Visual effects artist Andres Vergara has made his living thinking creatively out of the box—and then making his visual effects fit into the box. A challenging task that only the best of the best are able to accomplish seamlessly.
Vergara went above and beyond with his contributions to Daniel Espinosa’s 2012 action packed thriller film Safe House.
Considering the film starred some of the world’s biggest actors including two-time Golden Globe and Oscar Award winner Denzel Washington, and People’s Choice Award winner Ryan Reynolds, Vergara was the obvious choice to handle the insanely challenging mix of visual effects involved in a film of this caliber.
On Safe House Vergara was handed the daunting task of literally creating something out of nothing. “It was my task to add a full buzzing stadium crowd into one of the biggest soccer stadiums in South Africa, which at the time of filming was partially empty,” recalls Vergara. “One of the biggest challenges was adding a crowd with a moving camera and making it seamless without having to use a CG Crowd, as other Sport-related films have done.”
Instead of using standard CGI techniques, which often look unrealistic, Vergara carefully added real footage of a live crowd into the shot sequence, a decision he says added excitement and made the overall scene look real.
Vergara is no newcomer to the film industry. Discovering his obsession with film and its utility as a powerful storytelling medium early on in his youth, Vergara perfected his craft at Vancouver Film School, an institute renowned for its VFX program and named by 3D Magazine as the fifth top animation and VFX schools in the world.
“It is one of the most advanced schools in the area of feature film post-production in the world,” the VFX artist explains. “They are very tech savvy and offer a balanced education with a strong film and art foundation.”
By the age of 12 Vergara knew he wanted to work in film, so he began immersing himself in the medium until he was old enough to attend VFS.
“Watching many, many, many films at home from the time I was 12 was a huge part of my education,” Vergara admits. “Having time to educate myself with some of the finest films around the world has always been very significant to my career.”
His earliest training translated into the phenomenal career of films he’s worked on to date. Right out f school he was hired by visual effects powerhouse Image Engine, a studio that opened in the mid-90’s, smartly gearing up for what would become a Vancouver, BC goldmine for Hollywood filmmaking.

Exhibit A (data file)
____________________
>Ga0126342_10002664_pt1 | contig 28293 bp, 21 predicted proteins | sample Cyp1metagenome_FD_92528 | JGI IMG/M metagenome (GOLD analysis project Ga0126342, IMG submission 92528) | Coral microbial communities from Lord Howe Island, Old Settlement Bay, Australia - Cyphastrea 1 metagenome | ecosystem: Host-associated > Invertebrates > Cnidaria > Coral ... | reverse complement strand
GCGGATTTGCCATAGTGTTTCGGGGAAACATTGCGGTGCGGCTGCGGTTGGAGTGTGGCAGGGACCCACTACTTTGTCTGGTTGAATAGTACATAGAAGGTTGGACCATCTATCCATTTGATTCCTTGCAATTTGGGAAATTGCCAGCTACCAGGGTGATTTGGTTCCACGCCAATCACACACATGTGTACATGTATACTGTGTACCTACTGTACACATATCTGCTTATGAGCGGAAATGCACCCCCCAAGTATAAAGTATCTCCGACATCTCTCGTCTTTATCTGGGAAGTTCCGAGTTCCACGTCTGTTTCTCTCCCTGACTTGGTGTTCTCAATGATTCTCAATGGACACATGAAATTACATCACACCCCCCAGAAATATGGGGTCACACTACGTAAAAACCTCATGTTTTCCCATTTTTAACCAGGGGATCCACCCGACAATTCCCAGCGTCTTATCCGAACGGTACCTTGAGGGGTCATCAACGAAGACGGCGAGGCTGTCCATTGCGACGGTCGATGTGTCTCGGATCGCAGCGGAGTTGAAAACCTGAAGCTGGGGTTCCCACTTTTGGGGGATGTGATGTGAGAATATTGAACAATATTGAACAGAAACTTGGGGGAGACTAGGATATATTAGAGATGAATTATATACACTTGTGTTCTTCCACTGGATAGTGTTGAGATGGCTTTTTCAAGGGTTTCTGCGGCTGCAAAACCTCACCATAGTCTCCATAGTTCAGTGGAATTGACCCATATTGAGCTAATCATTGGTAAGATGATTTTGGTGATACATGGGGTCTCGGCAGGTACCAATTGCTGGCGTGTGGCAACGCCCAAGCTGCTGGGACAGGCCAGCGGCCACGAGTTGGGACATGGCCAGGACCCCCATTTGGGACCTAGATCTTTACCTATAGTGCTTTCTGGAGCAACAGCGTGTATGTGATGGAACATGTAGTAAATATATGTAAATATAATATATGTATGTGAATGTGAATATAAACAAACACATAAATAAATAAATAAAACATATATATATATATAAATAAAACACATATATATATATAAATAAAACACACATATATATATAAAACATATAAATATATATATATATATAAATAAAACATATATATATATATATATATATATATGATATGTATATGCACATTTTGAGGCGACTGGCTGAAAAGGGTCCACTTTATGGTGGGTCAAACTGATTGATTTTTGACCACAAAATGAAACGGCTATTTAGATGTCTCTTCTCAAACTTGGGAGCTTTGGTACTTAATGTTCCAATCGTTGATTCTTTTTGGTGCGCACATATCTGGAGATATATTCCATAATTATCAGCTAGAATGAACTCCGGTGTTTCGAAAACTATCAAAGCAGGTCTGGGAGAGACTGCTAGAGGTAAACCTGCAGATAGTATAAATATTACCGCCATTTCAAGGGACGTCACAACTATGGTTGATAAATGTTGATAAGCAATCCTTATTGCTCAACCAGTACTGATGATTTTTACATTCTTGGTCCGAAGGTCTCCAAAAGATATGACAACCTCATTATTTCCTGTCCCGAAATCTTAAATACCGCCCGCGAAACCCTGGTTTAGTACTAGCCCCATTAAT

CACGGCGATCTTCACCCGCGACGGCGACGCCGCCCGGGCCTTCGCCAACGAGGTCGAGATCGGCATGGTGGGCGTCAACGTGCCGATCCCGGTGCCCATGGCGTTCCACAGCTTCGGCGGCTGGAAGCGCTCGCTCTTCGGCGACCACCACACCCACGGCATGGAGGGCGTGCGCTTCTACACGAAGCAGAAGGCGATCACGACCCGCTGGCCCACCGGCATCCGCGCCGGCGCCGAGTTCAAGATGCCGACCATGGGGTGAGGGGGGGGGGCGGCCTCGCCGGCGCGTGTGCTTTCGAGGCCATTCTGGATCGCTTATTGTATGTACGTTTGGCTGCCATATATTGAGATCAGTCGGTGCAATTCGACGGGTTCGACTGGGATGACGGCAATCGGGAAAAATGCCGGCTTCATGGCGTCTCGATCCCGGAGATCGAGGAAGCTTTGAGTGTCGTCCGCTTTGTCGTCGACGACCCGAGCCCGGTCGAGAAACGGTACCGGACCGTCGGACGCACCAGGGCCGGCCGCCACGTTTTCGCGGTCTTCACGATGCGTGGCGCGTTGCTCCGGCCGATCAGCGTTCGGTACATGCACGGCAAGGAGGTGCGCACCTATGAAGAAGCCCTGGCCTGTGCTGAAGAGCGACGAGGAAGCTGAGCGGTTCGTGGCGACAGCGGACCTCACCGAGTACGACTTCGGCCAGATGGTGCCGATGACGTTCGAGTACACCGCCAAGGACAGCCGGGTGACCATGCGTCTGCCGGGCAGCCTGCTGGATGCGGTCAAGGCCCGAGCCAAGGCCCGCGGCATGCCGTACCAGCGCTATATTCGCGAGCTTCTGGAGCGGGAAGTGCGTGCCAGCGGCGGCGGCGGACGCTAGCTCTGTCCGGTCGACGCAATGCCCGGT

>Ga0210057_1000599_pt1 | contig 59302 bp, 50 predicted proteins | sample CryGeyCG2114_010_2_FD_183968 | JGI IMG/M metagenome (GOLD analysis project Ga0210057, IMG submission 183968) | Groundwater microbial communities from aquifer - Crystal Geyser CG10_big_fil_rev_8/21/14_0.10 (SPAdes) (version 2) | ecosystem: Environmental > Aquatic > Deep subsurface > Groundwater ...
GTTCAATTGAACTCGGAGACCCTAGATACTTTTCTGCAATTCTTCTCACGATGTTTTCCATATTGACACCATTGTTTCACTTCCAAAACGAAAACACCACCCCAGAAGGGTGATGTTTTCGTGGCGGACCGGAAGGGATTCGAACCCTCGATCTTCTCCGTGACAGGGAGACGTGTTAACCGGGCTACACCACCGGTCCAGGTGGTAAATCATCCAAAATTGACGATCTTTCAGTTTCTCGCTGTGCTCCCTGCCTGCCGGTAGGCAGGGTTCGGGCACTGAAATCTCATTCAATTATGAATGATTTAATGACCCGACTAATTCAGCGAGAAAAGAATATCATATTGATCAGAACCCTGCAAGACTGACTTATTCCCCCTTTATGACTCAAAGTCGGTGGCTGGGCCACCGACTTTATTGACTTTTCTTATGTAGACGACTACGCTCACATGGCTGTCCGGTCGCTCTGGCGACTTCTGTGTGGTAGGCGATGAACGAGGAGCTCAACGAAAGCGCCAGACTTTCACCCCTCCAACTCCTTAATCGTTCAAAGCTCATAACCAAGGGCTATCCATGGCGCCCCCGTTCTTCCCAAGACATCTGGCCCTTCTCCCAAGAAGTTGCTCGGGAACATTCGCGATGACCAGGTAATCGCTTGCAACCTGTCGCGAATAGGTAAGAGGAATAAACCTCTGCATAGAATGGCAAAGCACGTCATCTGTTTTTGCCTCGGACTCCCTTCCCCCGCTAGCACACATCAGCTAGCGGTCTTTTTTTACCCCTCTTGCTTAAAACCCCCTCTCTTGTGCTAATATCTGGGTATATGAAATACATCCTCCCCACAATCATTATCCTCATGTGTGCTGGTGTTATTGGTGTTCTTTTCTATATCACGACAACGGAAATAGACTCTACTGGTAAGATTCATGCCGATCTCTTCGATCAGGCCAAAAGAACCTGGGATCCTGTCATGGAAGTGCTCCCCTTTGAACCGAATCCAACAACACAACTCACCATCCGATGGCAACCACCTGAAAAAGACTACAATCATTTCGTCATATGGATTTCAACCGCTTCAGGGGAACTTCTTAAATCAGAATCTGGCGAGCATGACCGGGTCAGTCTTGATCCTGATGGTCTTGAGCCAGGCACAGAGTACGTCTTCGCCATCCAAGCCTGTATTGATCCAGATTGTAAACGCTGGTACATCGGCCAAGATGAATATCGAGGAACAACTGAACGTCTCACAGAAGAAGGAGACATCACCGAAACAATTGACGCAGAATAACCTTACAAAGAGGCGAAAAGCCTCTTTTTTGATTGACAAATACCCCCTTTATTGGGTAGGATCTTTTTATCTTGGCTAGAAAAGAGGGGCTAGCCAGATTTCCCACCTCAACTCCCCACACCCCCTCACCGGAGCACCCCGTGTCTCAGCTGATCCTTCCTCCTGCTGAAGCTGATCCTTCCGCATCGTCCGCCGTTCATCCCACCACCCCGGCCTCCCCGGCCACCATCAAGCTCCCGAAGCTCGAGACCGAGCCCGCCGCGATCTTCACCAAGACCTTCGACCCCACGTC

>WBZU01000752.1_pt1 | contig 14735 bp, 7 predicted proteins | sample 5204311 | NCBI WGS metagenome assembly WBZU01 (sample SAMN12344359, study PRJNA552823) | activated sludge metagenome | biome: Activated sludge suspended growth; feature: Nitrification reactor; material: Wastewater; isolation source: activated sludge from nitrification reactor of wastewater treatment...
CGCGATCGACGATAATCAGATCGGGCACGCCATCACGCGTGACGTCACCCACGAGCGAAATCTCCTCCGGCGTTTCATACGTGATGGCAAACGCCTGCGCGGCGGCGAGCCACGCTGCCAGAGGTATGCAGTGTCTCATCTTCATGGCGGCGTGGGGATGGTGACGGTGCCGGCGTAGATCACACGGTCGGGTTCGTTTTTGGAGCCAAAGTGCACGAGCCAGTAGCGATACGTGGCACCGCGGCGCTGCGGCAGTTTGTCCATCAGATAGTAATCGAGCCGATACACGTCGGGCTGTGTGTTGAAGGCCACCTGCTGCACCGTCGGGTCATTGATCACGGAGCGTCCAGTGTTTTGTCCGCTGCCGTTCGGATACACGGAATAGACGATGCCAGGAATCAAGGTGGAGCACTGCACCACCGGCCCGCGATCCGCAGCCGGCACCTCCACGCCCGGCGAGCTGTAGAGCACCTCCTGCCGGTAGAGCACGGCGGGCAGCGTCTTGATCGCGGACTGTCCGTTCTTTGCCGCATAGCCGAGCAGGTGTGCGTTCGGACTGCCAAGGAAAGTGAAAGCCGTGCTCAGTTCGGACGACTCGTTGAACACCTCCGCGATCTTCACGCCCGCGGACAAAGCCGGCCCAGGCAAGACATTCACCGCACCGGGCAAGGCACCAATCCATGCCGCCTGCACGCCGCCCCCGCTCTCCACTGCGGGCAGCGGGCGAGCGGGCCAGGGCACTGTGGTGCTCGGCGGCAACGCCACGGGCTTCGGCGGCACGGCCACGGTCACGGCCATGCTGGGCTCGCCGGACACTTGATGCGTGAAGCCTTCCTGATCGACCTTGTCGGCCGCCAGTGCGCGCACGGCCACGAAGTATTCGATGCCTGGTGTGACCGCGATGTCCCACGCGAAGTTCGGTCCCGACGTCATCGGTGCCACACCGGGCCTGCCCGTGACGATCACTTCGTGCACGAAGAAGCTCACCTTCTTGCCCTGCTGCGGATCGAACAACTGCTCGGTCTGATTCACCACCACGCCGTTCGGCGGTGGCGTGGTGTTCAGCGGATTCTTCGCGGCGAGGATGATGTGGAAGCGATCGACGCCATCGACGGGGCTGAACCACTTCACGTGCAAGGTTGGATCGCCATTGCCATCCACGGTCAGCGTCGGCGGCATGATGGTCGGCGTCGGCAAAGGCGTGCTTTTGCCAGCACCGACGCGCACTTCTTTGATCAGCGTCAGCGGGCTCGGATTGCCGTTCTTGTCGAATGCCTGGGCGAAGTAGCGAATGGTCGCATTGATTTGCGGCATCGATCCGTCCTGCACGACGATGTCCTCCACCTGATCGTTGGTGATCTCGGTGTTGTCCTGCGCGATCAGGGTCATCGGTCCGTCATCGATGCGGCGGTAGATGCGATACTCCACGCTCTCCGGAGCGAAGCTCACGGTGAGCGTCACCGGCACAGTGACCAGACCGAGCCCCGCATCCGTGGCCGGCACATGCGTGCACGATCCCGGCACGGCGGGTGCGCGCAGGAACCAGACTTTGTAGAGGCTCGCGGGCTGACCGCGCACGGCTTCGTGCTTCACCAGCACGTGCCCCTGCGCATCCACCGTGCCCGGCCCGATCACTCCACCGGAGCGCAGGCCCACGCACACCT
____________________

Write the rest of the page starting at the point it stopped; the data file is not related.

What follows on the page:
Needless to say, the founders of Imagine Engine’s vision paid off, and Vancouver has become the third largest film production location in North America. Imagine Engine used this opportunity to create effects for some of the biggest films in Hollywood, including District 9 (2009), The Thing (2011), Zero Dark Thirty (2012), Elysium (2013) and, yes, even the mega blockbuster Twilight Saga: Breaking Dawn Part 1 (2011), which Vergara personally worked on.
How many people can actually brag that they made two of the most beautiful vampires in Hollywood history, Robert Pattinson and Kristen Stewart, look scary? Andres Vergara is one of the few who have earned that privilege.
Vergara fully appreciates what it means to work for one of the best companies in the film industry, and his unparalleled skills as a VFX artist have made him a go-to talent for Imagine Engine Inc. countless times over the course of his career. The company invited him to once again to dote his skills upon the 3D fantasy film Immortals (2011). Vergara marks his work on the film as another one of those fantastic experiences in his career.
Immortals was directed by renowned director Tarsem Singh Dhandwar, who directed the cult-classic The Fall (2006), The Cell (2010) starring Jennifer Lopez, and Mirror Mirror (2012) starring Julia Roberts, as well as the groundbreaking hit R.E.M. documentary and music video Losing My Religion (2003), which many have argued changed the face of music videos for the better.
Working with such an esteemed and ultra-creative director, Vergara explains, “Because Immortals was based on themes of Greek mythology and visual styles from Caravaggio paintings, the film had to be shot almost entirely with green screen backgrounds that needed a great amount of realistic fantasy environment. Shots to be added digitally in order to give the film the look and feel the director envisioned.”
In the world of Hollywood, being creative but managing to deliver the product under strict deadlines is the norm– and if you can’t abide it’s sayonara and on to the next; but that will never be the case for Vergara who takes his work incredibly seriously. Instead he is the visual effects artist big budget films seek out rather than pass over.